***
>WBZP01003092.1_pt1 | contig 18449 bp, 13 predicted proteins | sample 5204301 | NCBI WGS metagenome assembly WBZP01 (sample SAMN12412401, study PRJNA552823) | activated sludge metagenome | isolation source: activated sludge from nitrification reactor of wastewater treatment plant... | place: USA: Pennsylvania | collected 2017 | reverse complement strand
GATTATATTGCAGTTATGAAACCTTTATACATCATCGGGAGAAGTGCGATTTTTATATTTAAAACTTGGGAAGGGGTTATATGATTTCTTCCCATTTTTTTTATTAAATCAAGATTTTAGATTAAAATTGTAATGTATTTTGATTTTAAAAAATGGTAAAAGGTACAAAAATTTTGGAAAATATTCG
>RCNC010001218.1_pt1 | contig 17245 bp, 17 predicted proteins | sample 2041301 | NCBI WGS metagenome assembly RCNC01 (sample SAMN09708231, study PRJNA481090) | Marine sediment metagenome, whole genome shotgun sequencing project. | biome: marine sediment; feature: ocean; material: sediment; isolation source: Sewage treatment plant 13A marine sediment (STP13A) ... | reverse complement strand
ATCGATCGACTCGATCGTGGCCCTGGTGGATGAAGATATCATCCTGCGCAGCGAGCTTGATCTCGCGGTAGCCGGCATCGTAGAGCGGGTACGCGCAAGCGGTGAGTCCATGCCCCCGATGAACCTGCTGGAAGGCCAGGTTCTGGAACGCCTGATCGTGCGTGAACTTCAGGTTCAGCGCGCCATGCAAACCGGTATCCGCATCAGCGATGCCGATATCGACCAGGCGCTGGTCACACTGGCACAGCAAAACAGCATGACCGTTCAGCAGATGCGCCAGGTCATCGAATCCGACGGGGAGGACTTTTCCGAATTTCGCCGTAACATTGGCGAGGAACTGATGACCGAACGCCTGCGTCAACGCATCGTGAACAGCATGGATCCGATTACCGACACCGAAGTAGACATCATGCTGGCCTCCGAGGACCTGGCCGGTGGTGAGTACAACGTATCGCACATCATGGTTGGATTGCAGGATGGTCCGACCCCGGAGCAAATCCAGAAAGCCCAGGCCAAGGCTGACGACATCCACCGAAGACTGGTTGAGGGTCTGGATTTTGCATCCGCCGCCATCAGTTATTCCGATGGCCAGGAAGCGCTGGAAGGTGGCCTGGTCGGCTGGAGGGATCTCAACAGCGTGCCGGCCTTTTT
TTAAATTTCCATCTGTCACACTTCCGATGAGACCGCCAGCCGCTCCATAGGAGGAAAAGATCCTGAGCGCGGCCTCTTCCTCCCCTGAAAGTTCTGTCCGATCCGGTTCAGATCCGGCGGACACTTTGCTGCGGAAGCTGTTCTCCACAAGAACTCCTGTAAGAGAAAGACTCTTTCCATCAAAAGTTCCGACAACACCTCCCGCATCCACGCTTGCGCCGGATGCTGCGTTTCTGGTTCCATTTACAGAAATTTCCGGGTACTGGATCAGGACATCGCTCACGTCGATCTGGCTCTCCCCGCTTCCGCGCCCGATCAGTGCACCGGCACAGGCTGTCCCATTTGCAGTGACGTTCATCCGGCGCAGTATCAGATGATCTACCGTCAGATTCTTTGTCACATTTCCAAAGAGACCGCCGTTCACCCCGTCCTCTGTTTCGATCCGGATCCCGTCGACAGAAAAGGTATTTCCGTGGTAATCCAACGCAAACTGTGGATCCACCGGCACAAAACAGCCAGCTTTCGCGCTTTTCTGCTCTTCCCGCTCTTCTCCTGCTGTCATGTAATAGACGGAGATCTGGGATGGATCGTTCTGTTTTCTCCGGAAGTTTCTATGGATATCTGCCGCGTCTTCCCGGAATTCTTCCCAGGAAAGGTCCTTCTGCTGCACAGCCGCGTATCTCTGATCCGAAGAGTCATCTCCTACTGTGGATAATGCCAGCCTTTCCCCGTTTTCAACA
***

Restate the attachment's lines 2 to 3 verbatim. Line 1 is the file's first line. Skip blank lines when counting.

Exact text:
GATTATATTGCAGTTATGAAACCTTTATACATCATCGGGAGAAGTGCGATTTTTATATTTAAAACTTGGGAAGGGGTTATATGATTTCTTCCCATTTTTTTTATTAAATCAAGATTTTAGATTAAAATTGTAATGTATTTTGATTTTAAAAAATGGTAAAAGGTACAAAAATTTTGGAAAATATTCG
>RCNC010001218.1_pt1 | contig 17245 bp, 17 predicted proteins | sample 2041301 | NCBI WGS metagenome assembly RCNC01 (sample SAMN09708231, study PRJNA481090) | Marine sediment metagenome, whole genome shotgun sequencing project. | biome: marine sediment; feature: ocean; material: sediment; isolation source: Sewage treatment plant 13A marine sediment (STP13A) ... | reverse complement strand